by Jonah Goldberg

Matt Yglesias writes:

OFF TO THE RACES. The rich, rich irony of George W. Bush warning Iran and Syria to stop their “meddling” in the internal affairs of Iraq, a country he’s invaded, occupied, and whose current prime minister he appointed, is rich and should be savored. More interesting, however, are the similar warnings coming from Iyad Allawi and — especially — from Defense Minister Hazim Shalan, like Allawi a secular ex-Baathist Shiite. Most observers think this crowd is going to get beaten in the January elections by Ayatollah Ali al-Sistani’s United Iraqi Alliance, which is led by parties with ties to the Iranian government….

” by all accounts it’s certainly the case that Tehran has built up a substantial intelligence infrastructure in Iraq with unknown capabilities. So far, however, that network seems to have mostly lain dormant — something Iran will break out to retaliate against a U.S. military strike or if they don’t like the direction in which events are headed. You see a certain amount of breathless reporting on this fact, but I don’t know what, exactly, people expected would happen. If Iran invades Canada, occupies it for over a year, stations 130,000 troops there, and commences construction on military bases, I would certainly hope that the U.S. would work on building an intelligence network. The notion that we could take over a country sandwiched between Iran and Syria, maintain hostile relations with bost Tehran and Damascus, and expect our regional rivals to accept that with equanimity is pretty absurd. Everyone is “meddling,” the United States included — there’s hardly any choice under the circumstances. “

Of course, Yglesias is correct that it’s not surprising that Iran and Syria are meddling in Iraq. But why should Yglesias relish the “rich, rich irony” so? Maybe I’m over-reading, but I think a fair interpretation of Yglesias’ point is that Bush is a hypocrite and/or a fool for telling these countries to back-off. Indeed, he seems to be implying sans evidence that Bush expected otherwise.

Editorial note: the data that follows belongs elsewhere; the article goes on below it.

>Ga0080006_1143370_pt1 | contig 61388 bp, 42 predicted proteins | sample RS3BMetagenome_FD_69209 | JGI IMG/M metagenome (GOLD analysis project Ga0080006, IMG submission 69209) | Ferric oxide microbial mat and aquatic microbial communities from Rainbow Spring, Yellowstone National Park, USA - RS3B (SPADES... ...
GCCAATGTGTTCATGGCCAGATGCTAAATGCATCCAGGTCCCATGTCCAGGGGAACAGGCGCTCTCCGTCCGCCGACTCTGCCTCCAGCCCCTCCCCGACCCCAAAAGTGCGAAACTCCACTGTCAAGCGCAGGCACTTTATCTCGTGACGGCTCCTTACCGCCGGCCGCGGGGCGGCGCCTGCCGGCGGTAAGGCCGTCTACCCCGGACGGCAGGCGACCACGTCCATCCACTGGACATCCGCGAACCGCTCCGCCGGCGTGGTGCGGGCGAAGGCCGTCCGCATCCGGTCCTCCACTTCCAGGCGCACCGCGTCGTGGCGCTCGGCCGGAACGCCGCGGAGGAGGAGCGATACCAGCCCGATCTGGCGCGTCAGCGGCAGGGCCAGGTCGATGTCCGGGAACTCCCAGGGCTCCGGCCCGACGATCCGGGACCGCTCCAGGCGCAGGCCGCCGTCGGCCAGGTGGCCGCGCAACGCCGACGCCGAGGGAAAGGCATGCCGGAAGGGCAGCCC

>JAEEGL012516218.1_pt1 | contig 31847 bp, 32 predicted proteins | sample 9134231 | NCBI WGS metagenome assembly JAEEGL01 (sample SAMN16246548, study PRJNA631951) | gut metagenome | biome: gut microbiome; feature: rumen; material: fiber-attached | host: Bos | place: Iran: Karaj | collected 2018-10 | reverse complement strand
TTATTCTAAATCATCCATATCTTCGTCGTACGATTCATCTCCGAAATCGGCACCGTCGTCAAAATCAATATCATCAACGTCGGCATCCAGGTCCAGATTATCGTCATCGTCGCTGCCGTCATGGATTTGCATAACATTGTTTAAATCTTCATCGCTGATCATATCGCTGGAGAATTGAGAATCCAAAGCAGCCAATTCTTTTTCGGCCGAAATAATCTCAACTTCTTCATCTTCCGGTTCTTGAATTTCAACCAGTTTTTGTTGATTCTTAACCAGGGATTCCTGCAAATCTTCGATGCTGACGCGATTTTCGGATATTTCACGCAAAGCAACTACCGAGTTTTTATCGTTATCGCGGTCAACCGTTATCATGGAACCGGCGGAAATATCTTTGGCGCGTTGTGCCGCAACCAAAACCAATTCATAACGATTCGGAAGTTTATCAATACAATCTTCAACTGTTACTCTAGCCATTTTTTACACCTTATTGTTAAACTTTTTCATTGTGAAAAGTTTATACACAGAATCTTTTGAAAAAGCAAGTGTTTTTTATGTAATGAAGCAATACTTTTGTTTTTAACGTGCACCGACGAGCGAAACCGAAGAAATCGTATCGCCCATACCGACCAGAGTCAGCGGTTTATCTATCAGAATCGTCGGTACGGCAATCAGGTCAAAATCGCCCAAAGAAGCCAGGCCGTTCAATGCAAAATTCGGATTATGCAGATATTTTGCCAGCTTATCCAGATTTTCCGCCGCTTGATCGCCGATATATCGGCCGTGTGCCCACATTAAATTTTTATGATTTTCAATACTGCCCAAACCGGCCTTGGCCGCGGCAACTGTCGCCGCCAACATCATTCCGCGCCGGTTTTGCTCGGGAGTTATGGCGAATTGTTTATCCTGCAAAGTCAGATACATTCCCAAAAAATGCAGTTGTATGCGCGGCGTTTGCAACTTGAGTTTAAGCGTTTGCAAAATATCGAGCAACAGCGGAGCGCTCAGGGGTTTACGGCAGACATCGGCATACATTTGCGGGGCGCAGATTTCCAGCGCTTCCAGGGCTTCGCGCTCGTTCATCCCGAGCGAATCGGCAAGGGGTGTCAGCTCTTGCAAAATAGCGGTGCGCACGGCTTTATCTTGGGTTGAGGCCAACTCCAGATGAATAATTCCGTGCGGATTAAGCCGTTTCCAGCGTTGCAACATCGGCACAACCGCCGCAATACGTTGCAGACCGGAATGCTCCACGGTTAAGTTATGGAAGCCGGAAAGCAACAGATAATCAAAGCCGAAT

Would it really be better for Bush to be “consistent” and tell Iran and Syria to go ahead and meddle all they like? Keep in mind, if we’d found WMDs in Iraq we’d still have “meddled” in exactly the same way Yglesias describes above. In other words, even if the war had been a huge success according to the (now accepted) standards of success, he would have still been just as open to the charge Yglesias levels. But, under those circumstances, I think people would better understand how petty this complaint is.

This is another example of liberals willfully refusing to grant Bush even the slightest benefit of the doubt when it comes to public diplomacy. What else should Bush do now? What would Kerry have done under the same circumstances if he’d been elected? This is, simply, how the game is played and Yglesias surely knows this. The question is why can’t he even acknowledge it?

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